There are inherent risks with fixed income investing. These may include, but are not limited to, interest rate, call, credit, market, inflation, government policy, liquidity, or junk bond risks. When interest rates rise, bond prices fall. This risk is heightened with investments in longer-duration fixed income securities and during periods when prevailing interest rates are low or negative.

Investments in below-investment-grade debt securities, which are usually called “high-yield” or “junk” bonds, are typically in weaker financial health, and such securities can be harder to value and sell and their prices can be more volatile than more highly rated securities. While these securities generally have higher rates of interest, they also involve greater risk of default than do securities of a higher-quality rating.

The yields and market values of municipal securities may be more affected by changes in tax rates and policies than similar income-bearing taxable securities. Certain investors’ incomes may be subject to the federal Alternative Minimum Tax (AMT), and taxable gains are also possible.

Investments in the municipal securities of a particular state or territory may be subject to the risk that changes in the economic conditions of that state or territory will negatively impact performance. These events may include severe financial difficulties and continued budget deficits, economic or political policy changes, tax base erosion, state constitutional limits on tax increases, and changes in the credit ratings.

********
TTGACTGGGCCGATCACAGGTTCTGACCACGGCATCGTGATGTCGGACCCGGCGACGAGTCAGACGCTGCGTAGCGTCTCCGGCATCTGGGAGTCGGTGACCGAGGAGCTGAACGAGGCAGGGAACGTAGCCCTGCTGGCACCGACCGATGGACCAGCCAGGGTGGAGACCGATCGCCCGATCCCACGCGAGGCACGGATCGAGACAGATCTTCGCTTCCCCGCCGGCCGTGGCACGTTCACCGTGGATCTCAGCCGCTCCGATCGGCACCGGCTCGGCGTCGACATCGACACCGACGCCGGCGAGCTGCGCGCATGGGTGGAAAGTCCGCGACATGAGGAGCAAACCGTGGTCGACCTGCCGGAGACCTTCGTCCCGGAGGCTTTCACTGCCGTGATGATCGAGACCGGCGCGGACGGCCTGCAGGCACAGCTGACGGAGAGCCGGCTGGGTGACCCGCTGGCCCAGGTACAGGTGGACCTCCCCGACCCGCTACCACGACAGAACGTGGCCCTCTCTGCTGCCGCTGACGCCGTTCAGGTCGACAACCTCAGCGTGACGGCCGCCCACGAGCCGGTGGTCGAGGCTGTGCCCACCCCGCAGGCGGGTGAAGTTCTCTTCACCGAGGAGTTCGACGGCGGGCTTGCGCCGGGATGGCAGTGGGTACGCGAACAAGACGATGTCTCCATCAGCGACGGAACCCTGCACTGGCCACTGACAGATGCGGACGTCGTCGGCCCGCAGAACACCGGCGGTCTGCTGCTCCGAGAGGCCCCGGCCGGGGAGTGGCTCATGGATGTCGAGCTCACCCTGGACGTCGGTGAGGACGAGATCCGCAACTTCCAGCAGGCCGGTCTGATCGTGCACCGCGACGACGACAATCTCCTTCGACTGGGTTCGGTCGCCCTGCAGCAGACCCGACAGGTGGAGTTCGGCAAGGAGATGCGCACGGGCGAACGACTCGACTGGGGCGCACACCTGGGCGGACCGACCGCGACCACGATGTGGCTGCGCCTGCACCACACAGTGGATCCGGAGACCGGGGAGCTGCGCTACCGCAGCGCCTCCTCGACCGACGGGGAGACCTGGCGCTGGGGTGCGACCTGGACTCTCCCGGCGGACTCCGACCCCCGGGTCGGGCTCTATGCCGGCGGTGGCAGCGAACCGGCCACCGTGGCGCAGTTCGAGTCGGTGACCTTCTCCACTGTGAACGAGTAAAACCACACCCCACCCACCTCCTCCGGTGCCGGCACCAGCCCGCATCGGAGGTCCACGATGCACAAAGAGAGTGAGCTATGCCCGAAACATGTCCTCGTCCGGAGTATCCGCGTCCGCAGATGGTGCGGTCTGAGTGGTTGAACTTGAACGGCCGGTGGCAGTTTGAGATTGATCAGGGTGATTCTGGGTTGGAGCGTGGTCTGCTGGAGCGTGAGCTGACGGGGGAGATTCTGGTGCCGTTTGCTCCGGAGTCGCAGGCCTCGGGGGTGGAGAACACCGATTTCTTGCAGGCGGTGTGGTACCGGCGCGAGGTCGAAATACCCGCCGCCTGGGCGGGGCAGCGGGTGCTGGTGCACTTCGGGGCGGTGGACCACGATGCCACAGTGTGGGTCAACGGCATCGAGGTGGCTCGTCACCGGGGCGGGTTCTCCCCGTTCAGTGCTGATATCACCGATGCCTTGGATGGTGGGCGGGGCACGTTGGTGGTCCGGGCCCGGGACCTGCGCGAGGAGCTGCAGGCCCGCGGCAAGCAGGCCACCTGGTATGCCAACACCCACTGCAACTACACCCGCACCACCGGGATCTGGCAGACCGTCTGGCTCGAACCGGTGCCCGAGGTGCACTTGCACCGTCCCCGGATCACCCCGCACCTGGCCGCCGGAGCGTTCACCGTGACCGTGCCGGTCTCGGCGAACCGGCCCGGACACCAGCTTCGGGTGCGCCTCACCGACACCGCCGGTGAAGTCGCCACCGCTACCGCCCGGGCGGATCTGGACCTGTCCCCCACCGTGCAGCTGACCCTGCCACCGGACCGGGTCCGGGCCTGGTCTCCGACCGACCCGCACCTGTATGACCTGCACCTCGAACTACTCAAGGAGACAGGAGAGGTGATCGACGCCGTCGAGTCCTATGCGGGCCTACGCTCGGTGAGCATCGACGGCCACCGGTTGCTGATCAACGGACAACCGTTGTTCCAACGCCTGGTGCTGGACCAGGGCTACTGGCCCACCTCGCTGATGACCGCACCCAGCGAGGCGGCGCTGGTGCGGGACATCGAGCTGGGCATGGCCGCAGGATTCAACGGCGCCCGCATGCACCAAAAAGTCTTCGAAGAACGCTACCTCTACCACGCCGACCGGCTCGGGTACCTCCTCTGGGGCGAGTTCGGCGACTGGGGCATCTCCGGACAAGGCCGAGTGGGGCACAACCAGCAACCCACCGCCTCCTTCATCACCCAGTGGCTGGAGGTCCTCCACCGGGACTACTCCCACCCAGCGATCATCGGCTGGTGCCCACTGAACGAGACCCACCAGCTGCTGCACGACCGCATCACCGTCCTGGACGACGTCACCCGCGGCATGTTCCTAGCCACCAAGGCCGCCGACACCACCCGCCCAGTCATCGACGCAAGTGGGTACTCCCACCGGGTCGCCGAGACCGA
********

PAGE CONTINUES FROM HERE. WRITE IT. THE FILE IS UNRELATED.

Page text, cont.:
Investments in emerging markets bonds may be substantially more volatile, and substantially less liquid, than the bonds of governments, government agencies, and government-owned corporations located in more developed foreign markets.

Returns include the reinvestment of interest and dividends.

Investing involves risk, including the loss of principal.

As with any investment strategy, there is no guarantee that investment objectives will be met, and investors may lose money.

Past performance is no guarantee of future performance.

Index Definitions

The S&P 500 Index (S&P500) is a stock market index that tracks the 500 most widely held stocks on the New York Stock Exchange or NASDAQ. It seeks to represent the entire stock market by reflecting the risk and return of all large-cap companies.